Talk-therapy can make a difference in early treatment of severe depression
Tuesday, April 5, 2005
An individual in the initial stages of moderate to severe depression may experience relief from cognitive therapy equivalent to careful drug therapy. This is the conclusion from the April issue of the Archives of General Psychiatry, a publication of The Journal of the American Medical Association’s “Archives.”
Although antidepressant medications are the most widely used and effective treatment, cognitive, or talk-therapy, under the direction of highly trained professionals, has now shown potential in treating the early stages of major depressive disorder.
An eight week study by researchers at the University of Pennsylvania and Vanderbilt University examined the response of 240 depressed patients, randomly placed into three groups. The first group (n=120) received psychological therapy; the second (n=60) a more traditional drug routine, and the third group (n=60) only placebo pills.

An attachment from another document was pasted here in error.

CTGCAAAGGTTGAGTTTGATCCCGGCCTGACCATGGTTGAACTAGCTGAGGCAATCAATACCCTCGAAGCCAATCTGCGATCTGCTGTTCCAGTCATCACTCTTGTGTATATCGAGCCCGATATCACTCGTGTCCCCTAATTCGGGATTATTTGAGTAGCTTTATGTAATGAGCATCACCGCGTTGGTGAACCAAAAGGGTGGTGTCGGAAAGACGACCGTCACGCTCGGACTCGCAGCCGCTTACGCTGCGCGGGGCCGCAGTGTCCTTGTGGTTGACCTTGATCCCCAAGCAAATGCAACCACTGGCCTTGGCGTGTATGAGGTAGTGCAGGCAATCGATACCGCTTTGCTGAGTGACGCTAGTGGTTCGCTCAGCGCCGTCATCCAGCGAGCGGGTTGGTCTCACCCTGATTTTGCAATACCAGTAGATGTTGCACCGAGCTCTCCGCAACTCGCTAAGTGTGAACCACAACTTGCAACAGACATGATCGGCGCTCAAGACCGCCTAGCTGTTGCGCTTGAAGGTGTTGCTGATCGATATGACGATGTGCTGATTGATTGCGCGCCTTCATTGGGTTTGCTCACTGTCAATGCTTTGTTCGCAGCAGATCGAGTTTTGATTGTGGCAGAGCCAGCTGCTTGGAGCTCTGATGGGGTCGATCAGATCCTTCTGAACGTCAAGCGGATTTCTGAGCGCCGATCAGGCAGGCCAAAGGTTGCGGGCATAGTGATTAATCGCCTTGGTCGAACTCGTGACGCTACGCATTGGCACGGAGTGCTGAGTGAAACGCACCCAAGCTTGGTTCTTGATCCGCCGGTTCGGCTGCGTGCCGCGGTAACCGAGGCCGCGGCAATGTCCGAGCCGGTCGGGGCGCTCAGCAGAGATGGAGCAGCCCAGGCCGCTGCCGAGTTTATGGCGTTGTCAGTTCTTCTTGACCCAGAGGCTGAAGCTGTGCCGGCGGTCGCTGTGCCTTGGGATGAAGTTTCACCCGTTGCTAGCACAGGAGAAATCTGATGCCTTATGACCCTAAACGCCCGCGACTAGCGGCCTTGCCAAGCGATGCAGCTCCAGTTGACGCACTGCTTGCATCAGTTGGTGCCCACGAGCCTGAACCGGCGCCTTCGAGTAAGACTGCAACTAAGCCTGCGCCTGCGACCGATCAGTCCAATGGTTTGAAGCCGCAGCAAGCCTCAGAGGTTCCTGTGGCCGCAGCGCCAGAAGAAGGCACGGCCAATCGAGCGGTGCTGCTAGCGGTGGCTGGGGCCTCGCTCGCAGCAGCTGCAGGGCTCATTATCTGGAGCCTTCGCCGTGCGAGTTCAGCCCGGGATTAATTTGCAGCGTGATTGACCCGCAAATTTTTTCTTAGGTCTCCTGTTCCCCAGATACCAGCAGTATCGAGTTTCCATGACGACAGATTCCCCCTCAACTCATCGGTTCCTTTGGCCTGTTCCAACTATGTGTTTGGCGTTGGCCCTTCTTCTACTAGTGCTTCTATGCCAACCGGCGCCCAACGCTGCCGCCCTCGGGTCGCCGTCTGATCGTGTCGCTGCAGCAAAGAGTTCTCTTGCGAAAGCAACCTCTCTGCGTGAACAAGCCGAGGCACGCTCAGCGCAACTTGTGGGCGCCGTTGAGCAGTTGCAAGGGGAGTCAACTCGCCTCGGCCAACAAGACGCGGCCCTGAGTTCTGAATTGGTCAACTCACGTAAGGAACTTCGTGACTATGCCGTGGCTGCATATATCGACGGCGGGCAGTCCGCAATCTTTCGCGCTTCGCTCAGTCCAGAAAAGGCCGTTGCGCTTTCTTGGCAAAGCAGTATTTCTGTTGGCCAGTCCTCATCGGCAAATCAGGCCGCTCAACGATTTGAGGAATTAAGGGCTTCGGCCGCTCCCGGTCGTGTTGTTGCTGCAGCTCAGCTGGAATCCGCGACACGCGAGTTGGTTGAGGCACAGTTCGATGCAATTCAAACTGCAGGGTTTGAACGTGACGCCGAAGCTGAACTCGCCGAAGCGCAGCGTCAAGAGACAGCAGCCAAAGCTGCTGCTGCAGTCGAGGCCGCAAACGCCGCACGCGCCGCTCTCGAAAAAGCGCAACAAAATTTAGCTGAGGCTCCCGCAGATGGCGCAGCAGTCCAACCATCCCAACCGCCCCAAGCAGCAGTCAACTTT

The study found that both treated groups recovered wellness much better than the placebo group. At eight weeks, the medication group was at 50 per cent, the cognitive therapy group was at 43 per cent while the pill placebo group had only a 25 per cent improvement.
After 16 weeks both medically treated groups had about 58 per cent improvement. Remission rates were better with the antidepressant medications at 46 percent with 40 per cent for the cognitive therapy group. Further follow up showed sustained improvement with the medicine-treated group in the Vanderbilt University location. The U of P groups remained about equal.
In conclusion, the report stated, “Cognitive therapy can be as effective as medications for the initial treatment of moderate to severe major depression, but this degree of effectiveness may depend on a high level of therapist experience or expertise.”
- Robert J. DeRubeis, PhD; Steven D. Hollon, PhD, et al. "Cognitive Therapy vs Medications in the Treatment of Moderate to Severe Depression" — , April 5, 2005
- Is Therapy an Effective Antidepressant? Sci-Tech Today Viewed April 5, 2005
- For Initial Treatment of Moderate to Severe Major Depression, Cognitive Therapy and Medication May Be Equally Effective Pharmalive April 5, 2005
- Therapy As Good As Antidepressants For Some Depression Health Talk April 4, 2005
Editor's Note: This study was supported by grants from the National Institute of Mental Health, Bethesda, Md. GlaxoSmithKline, Brentford, U.K., provided medications and pill placebos for the trial.
- "Study: cognitive therapy as good as medication, but lasts longer" — Wikinews, April 5, 2005